Health and human service organizations provide support services for vulnerable individuals in their communities. By design, these service agencies have a program-centric view of care and are primarily focused on eligibility and transactions. As a consequence, an individual is often enrolled in programs where eligibility requirements are met, but not the underlying reasons the individual reached out to the agency in the first place. It is entirely possible for an agency to meet or exceed transactional performance metrics without providing important real-world results for their clients. Although it is important to report on this kind of transactional data to be held publicly accountable, it is also critical to keep the overall wellbeing of a client in mind. The ability to turn volumes of data into actionable insights plays a key role in reshaping and helping human service organizations change their program-centric view of care to a more holistic view focused on improving an individual’s overall wellbeing. Three important ways technology can reshape human services organizations are: Integration, Accountability, and Analysis.
Traditionally human service organizations have existed in their silos and have not shared information with other providers. Many states and localities have recognized that effective care coordination requires sharing information between these various programs and providers. For example, Boulder County, Colorado’s Department of Housing and Human Services integrated case management tools enabling employees to coordinate care among multiple programs and easily refer individuals to other providers. In California, San Diego County uses technology to share patient data among hospitals, community service providers, and caretakers to improve patient care transitions from hospitals to home.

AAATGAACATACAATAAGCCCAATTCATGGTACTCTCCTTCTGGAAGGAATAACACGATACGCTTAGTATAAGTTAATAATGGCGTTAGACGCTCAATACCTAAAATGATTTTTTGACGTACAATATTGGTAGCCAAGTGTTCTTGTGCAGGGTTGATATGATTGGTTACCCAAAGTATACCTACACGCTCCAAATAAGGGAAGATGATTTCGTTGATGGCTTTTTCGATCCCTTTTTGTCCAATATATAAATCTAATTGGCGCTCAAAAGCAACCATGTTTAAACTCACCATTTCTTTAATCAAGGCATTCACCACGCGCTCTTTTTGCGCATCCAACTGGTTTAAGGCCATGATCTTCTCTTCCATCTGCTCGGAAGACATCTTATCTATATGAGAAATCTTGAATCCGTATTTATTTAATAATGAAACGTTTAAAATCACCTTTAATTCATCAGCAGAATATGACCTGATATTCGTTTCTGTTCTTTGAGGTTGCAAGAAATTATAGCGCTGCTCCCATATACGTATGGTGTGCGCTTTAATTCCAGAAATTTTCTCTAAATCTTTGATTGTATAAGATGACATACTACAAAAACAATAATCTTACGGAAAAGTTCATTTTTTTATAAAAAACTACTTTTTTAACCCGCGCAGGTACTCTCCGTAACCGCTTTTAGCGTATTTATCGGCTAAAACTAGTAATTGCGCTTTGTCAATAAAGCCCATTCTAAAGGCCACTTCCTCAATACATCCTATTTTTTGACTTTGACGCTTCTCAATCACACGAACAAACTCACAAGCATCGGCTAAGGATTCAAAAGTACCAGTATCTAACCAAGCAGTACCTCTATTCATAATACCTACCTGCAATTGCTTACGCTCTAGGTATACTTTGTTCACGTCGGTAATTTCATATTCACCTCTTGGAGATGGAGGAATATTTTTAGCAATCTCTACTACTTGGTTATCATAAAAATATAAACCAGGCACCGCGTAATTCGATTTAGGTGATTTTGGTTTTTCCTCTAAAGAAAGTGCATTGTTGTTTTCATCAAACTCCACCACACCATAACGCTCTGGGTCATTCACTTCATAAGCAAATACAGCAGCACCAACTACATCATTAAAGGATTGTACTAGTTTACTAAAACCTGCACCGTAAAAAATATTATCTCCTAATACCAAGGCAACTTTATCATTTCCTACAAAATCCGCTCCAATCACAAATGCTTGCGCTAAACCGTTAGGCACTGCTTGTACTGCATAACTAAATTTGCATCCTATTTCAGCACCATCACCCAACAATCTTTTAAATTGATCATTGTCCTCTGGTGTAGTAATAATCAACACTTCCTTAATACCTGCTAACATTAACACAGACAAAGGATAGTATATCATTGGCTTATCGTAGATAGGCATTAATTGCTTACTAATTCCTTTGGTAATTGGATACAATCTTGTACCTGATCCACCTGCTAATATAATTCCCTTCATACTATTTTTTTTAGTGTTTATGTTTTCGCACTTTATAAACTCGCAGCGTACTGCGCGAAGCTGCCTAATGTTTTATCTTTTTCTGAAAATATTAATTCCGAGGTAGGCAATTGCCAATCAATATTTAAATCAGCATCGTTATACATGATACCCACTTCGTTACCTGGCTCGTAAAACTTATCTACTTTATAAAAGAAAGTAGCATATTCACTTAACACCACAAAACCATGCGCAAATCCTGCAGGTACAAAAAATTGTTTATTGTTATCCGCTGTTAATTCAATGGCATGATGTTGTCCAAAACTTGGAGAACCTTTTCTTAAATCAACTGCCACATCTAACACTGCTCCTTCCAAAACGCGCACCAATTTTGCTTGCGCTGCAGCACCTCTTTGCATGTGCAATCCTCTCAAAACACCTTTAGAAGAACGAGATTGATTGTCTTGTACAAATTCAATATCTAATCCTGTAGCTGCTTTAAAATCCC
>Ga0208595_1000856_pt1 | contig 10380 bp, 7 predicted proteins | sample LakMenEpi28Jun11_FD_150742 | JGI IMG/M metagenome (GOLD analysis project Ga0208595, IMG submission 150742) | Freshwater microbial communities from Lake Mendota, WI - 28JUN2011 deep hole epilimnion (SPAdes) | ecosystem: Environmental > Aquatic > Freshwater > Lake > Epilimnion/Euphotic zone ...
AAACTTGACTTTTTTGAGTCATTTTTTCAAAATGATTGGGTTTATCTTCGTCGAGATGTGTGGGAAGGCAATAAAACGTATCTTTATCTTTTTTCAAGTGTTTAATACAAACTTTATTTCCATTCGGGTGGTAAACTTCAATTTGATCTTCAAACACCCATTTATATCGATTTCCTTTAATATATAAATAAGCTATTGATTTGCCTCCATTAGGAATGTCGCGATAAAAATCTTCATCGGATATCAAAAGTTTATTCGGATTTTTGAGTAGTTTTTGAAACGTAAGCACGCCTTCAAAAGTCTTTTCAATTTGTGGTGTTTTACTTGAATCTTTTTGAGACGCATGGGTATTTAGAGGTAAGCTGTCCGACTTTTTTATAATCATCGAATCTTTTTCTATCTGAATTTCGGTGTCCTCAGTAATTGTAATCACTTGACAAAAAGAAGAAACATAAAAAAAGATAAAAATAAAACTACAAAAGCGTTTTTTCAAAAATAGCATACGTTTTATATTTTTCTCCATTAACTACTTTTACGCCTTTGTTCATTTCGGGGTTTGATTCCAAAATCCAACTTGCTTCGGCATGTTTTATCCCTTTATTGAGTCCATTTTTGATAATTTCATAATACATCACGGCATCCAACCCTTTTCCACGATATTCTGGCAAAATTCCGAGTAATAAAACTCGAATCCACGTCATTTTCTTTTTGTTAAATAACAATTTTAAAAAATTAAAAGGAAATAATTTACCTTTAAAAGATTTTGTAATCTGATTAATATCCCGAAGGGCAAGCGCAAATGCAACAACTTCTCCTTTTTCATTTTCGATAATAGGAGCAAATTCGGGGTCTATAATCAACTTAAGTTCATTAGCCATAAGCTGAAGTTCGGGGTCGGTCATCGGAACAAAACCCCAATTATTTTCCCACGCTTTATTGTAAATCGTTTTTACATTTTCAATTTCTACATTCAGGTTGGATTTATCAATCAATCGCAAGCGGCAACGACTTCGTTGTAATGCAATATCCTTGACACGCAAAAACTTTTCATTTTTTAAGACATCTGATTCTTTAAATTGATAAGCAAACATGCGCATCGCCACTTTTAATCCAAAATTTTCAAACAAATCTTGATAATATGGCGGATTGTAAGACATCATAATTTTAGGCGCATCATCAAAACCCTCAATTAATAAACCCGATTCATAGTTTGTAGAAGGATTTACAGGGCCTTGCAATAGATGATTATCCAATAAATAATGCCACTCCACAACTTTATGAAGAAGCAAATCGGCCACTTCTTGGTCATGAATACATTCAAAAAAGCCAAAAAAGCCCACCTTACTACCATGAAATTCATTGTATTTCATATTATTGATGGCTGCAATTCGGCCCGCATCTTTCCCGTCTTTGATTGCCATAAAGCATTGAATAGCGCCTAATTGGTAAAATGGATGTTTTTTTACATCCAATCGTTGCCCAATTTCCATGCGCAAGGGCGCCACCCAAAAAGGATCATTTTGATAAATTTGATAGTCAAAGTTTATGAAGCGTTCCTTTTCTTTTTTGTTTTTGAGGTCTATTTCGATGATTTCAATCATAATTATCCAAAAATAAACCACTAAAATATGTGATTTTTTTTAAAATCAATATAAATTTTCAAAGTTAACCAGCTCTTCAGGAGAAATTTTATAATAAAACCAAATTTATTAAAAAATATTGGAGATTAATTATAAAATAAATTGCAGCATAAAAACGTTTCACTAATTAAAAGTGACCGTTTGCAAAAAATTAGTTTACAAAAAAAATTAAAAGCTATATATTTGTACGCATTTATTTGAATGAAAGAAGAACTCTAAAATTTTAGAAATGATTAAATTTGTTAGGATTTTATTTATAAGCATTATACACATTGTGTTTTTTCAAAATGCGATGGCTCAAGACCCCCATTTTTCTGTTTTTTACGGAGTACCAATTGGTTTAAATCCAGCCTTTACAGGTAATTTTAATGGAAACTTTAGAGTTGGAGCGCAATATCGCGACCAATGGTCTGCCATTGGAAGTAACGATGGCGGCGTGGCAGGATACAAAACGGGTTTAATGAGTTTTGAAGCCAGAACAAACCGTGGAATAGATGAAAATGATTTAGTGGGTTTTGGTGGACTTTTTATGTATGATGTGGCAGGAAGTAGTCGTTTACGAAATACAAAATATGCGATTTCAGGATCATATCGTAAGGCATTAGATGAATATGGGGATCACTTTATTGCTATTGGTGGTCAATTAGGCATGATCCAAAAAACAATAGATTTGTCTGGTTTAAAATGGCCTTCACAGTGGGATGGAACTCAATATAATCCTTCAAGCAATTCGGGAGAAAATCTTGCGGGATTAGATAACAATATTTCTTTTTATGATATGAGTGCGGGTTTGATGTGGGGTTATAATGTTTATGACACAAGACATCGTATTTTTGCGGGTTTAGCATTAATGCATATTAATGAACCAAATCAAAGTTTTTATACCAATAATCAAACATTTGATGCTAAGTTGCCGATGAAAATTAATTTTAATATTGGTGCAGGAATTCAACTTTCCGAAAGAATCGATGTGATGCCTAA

Program data transparency is a high priority for health and human service organizations in order to maintain compliance with government regulations. It also facilitates better communication with clients, administrators, and elected officials. North Carolina officials developed a data dashboard using existing data collected by the Department of Health and Human Services to compile metrics on monthly program performance and family outcomes. In Arkansas the Department of Human Services partnered with insurance providers in the state on a Payment Improvement Initiative to drive better provider accountability in health care. Providers and insurers receive information on the costs and outcomes of care episodes and providers are entitled to share in the savings when high-quality outcomes are achieved at below-average cost.
Data Analytics hold the potential for transforming the entire human services delivery cycle. It offers administrators and managers near real-time feedback and insights to guide organizational performance and improve outcomes in the lives of those they serve. The traditional program-centric, transactional view of care misses this opportunity for a wide angle, whole-person view to create a coordinated care plan that will improve an individual’s overall wellbeing.
Administrators, supervisors, and case workers are responsible for understanding their clients on both the individual and population levels. They must also track and evaluate program performance in order to maintain compliance and find ways to continually improve their programs. Data analytics enable staff to assess program performance, uncover long-term population health trends, and implement more effective services for clients.
The SoonerCare Medicaid program in Oklahoma has been successful analyzing patient data including comorbidity factors to identify individuals who are prone to poor health outcomes. With this data, managers can enroll high-risk Medicaid patients for intensive managed care programs. The AIDS Foundation of Chicago’s Community Links program has successfully partnered with a local MCO in order to identify these high risk populations and help them adhere to their care plan. This collaboration achieves the IHI triple aim of improving the patient experience, improving health outcomes, and reducing the costs of healthcare.
Powerful case management tools in the hands of an empowered case manager can help change a human service initiative from a transactional, program-centric view of care to a whole-person, coordinated view that will improve an individual’s overall wellbeing. The ClientTrack case management system is specifically designed for the collaborative, highly integrated model of care that addresses the social determinants of health and improves the overall wellbeing of individuals.
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